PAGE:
B Cell Suppression Not Correlated With Therapeutic Response in Ocrelizumab-Treated Patients


Despite not showing significant associations, those with B cell suppression had longer time to relapse, new MRI activity, and progression independent of relapse activity than those without.

Antonio Scalfari, MD, PhD, a neurologist at Charing Cross Hospital, Imperial College Healthcare NHS Trust, London, United Kingdom

Antonio Scalfari, MD, PhD

Findings from a single-center study of patients with relapsing-remitting multiple sclerosis (RRMS) indicated that therapeutic response with ocrelizumab (Ocrevus; Genentech) was not correlated with B cell depletion levels. Despite this, patients with more effective B cell depletion had larger percentages in Expanded Disability Status Scale (EDSS) progression and progression independent of relapse activity (PIRA).1

The data were presented at MSMilan 2023, the joint ECTRIMS-ACTRIMS meeting, held October 11-13, in Milan, Italy. Ocrelizumab, a humanized anti-CD20 monoclonal antibody, was approved by the FDA in March 2017 after pivotal trials showed dramatic reductions in inflammatory disease activity in relapsing MS as well as lessening of disability progression in primary progressive MS. Compared with patients with B cells that were not suppressed (BN, n = 48), those with B cell suppression (BS, n = 379) had a lower proportion of relapses (14.8% vs 20.8%; P = .4) and new MRI activity (4% vs 8.3%; P = .01); however, these differences were not significant.

Senior investigator Antonio Scalfari, MD, PhD, a neurologist at Charing Cross Hospital, Imperial College Healthcare NHS Trust, London, United Kingdom, and colleagues retrospectively analyzed 427 patients with RRMS, mostly female (62.6%), over a 30-month period. Presented at MSMilan 2023, the 9th Joint ECTRIMS-ACTRIMS Meeting, held October 11-13, in Milan, Italy, patients received a mean of 5.1 ocrelizumab infusions, with B cell suppression defined by an absolute count of less than 50 B cells at last assessment.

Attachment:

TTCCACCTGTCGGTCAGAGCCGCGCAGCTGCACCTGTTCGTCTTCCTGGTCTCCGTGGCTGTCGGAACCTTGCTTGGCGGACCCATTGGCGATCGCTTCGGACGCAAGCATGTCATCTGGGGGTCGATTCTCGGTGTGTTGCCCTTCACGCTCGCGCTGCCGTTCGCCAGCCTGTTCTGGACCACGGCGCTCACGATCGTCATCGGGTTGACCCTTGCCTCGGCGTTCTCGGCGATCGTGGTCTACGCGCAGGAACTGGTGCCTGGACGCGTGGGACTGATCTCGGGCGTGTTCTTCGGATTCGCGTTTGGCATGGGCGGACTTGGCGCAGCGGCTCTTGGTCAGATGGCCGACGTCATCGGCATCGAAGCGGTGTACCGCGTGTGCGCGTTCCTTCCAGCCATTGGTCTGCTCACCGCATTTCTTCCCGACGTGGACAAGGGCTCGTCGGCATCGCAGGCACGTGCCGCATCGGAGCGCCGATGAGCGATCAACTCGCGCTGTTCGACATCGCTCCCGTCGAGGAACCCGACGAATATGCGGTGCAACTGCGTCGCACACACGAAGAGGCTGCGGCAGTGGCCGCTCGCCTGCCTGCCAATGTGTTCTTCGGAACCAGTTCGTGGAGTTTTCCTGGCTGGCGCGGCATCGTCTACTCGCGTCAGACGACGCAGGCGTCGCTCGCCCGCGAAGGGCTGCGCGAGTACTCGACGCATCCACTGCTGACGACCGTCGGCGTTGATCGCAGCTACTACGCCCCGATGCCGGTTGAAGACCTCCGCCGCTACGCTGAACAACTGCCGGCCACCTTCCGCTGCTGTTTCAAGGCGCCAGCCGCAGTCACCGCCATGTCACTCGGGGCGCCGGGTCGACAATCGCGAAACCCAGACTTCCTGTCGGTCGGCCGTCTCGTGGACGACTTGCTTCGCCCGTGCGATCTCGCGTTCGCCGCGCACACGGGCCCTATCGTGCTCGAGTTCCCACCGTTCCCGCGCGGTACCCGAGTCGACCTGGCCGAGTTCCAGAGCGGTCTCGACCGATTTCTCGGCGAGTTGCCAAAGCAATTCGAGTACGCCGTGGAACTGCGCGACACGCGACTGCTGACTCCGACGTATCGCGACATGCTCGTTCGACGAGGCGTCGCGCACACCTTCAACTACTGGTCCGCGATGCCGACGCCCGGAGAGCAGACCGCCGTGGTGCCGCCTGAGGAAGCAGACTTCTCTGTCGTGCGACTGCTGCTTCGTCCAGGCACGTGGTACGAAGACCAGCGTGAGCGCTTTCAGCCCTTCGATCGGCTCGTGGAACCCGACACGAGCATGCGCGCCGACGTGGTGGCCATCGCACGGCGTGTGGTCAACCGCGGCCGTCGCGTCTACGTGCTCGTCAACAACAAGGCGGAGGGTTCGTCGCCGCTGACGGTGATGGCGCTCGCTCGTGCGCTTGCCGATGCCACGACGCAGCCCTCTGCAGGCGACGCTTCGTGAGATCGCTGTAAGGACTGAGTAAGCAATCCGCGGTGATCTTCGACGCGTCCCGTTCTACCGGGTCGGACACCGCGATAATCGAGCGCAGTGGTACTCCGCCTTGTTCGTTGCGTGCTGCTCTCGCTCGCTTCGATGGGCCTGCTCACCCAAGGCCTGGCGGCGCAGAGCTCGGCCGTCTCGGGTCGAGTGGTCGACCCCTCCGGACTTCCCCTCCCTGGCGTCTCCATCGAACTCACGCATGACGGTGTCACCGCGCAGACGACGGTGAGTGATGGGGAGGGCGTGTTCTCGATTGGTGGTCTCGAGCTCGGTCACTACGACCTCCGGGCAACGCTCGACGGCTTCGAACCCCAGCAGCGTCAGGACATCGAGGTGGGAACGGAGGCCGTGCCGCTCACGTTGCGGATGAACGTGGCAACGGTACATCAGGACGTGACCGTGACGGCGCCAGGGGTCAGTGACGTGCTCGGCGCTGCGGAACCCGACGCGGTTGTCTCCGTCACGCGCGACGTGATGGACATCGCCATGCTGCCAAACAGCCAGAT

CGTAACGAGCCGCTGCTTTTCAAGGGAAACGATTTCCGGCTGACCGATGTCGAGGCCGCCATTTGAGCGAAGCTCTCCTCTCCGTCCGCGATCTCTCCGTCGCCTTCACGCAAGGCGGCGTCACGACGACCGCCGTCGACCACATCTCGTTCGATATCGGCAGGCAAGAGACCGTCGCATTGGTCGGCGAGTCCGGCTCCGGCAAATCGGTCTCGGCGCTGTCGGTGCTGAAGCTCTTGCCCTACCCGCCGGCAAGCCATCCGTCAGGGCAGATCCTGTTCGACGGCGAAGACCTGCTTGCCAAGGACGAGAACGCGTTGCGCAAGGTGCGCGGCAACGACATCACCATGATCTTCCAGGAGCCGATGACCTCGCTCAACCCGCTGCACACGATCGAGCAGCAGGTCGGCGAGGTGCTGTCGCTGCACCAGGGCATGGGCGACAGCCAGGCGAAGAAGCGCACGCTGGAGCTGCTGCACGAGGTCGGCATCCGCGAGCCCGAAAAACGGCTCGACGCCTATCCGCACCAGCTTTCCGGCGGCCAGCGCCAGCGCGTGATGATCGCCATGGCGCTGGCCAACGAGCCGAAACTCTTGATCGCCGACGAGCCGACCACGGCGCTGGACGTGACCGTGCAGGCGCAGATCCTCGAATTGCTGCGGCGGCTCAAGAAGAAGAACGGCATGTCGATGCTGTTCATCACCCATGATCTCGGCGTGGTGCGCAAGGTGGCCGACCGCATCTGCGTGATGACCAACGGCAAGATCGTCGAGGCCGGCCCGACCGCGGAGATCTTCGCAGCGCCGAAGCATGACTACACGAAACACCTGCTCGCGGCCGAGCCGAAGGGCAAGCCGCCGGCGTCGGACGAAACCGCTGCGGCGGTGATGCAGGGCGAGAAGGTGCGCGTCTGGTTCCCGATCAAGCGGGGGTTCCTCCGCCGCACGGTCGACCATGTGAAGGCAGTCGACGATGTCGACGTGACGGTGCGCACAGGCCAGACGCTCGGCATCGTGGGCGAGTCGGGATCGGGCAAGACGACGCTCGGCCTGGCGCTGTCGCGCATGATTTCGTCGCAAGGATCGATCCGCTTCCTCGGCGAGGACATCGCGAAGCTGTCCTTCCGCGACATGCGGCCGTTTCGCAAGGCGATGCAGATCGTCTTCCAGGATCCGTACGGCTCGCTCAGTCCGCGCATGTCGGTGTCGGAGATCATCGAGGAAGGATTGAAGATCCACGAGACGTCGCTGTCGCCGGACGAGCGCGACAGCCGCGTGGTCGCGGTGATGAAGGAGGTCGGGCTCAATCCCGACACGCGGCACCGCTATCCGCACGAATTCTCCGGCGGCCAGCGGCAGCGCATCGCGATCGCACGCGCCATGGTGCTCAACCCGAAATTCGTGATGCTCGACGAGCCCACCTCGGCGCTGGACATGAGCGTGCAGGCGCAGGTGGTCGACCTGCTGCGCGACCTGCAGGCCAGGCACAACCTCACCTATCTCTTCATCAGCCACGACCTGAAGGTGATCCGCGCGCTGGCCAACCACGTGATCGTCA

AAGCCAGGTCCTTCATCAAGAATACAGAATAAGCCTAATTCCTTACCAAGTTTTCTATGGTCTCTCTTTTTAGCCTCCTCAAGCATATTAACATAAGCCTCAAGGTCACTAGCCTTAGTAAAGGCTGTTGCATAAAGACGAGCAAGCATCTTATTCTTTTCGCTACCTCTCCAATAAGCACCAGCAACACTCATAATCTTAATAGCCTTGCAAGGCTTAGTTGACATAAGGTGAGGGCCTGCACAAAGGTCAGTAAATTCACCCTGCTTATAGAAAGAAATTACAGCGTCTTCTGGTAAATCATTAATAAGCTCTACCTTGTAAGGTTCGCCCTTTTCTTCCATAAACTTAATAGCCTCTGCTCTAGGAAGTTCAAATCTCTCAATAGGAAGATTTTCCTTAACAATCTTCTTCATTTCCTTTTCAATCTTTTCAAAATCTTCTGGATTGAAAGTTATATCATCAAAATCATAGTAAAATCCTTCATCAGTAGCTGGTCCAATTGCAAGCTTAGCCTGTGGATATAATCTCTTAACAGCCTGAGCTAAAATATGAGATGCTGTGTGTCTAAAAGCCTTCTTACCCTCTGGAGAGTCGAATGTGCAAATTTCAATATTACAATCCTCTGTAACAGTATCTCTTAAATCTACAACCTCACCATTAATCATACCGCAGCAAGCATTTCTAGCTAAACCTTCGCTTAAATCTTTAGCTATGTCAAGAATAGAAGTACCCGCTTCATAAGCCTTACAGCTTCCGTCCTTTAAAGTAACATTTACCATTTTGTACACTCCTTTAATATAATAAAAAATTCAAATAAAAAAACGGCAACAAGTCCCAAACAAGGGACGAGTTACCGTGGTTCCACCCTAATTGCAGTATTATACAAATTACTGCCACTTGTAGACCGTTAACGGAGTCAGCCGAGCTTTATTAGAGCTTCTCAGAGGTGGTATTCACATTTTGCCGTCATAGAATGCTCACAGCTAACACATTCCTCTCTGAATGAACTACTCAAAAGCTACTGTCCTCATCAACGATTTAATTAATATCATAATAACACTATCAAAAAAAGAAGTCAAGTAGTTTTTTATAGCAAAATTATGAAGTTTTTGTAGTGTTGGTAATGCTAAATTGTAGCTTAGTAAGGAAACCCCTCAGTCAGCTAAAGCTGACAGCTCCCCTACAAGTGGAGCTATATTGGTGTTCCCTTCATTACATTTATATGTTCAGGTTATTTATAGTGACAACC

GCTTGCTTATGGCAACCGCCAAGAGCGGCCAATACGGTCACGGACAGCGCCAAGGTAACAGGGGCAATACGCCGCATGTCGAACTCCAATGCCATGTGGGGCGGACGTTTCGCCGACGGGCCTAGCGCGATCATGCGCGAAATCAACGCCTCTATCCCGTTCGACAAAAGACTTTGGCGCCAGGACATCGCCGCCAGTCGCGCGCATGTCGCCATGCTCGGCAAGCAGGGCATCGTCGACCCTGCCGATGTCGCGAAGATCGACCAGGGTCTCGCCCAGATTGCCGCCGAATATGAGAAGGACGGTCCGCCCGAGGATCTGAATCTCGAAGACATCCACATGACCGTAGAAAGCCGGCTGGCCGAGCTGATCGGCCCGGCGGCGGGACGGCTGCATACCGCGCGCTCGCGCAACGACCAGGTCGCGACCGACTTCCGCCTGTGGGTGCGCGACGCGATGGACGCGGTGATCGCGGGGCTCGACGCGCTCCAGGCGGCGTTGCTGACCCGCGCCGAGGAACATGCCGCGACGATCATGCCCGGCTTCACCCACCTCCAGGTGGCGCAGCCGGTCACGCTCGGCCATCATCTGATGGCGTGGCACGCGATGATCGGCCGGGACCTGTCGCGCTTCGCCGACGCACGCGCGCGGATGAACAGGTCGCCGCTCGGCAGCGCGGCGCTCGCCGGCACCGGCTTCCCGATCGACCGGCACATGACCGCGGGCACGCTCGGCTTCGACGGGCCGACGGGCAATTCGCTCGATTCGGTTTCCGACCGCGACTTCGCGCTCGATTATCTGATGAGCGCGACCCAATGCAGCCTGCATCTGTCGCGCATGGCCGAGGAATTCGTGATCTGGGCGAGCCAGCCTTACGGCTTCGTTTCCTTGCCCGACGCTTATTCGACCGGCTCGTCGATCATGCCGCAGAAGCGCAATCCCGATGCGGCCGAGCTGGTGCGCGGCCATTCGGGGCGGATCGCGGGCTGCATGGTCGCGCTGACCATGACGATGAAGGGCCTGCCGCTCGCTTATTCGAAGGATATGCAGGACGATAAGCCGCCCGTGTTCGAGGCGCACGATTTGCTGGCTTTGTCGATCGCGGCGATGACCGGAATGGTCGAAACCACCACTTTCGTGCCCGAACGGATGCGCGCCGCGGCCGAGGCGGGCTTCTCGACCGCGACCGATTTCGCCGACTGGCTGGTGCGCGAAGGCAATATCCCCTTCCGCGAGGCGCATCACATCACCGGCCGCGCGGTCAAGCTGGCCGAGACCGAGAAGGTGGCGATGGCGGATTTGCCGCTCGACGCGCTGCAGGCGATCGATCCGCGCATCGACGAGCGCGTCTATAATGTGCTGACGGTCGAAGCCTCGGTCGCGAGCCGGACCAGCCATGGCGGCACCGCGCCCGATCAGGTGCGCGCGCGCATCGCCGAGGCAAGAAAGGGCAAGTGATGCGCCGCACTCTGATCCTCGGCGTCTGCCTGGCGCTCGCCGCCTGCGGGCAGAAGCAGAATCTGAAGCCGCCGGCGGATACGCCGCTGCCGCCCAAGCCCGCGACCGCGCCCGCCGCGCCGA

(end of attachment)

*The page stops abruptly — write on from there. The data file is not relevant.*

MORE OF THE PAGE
At the last infusion, the mean B cell count changed from 271.8 at baseline to 16, while the mean EDSS score changed slightly from 3.9 to 4. Using Kaplan-Meier analysis, patients with BS took longer time to experience relapse (61.2 vs 45.7 months; P = .4), new MRI activity (68.5 vs 44.9 months; P = .1), EDSS improvement (61.2 vs 45.7 months; P = .4), EDSS progression (60.1 vs 45.6 months; P = .08) and PIRA (61.2 vs 45.6 months; P = .1).

READ MORE: Anti-CD20 Therapies Shown to be Effective After Switch From Natalizumab

Although the 2 groups had similar age of onset (33 vs 33; P = .8), those with BS had shorter disease duration (10.8 vs 11.9 years; P = .03) and lower EDSS at baseline (3.8 vs 4.7; P = .01) and at last assessment (3.9 vs 4.7; P = .04). Additionally, this group received more ocrelizumab infusions (5.2 vs 4.5; P <.001) over the 30-week period. As for the reasons why B cell suppression may have led to larger EDSS percentages and PIRA, the investigators concluded that, “systemic B cell measures have a role in inflammatory activity but might be not involved in the pathogenesis of clinical progression.”

Over the years, the success of selective B cell depletion in patients with RRMS has highlighted their essential role in both the inflammatory and neurodegenerative components of the disease process. On behalf of an expert panel of the 27th ECF Annual Meeting, a group of experts published research in 2020 on the role of B cells in MS and related disorders, writing that peripheral B cells of these patients “exhibit aberrant proinflammatory cytokine responses.” This includes exaggerated lymphotoxin-a, tumor necrosis factor-alpha, interleukin-6, and granulocyte macrophage-colony stimulating factor secretion.

"B-cell depletion results in significantly diminished pro-inflammatory responses of CD4+ and CD8+ T cells as well as myeloid cells," senior author Stephen L. Hauser, MD, et al wrote. "It is noteworthy that a small proportion of circulating T cells express CD20 and these are also depleted with anti-CD20 therapy; though, since anti-CD19 therapy also seemed effective in MS, the robust effects of anti-CD20 in MS are not likely to be exclusively mediated by removal of CD20-expressing T cells."

Click here for more coverage of MSMilan 2023.

1. Polidoro F, Zito A, Singh-Curry V, et al. The correlation between B cells depletion and the therapeutic response, among MS patients treated with ocrelizumab. Presented at: MSMilan2023, October 11-13, Milan, Italy. Abstract 329
2. Comi G, Bar-Or A, Lassmann H, et al. The role of B cells in multiple sclerosis and related disorders. Ann Neurol. 2021;89(1):13-23. doi:10.1002/ana.25927.
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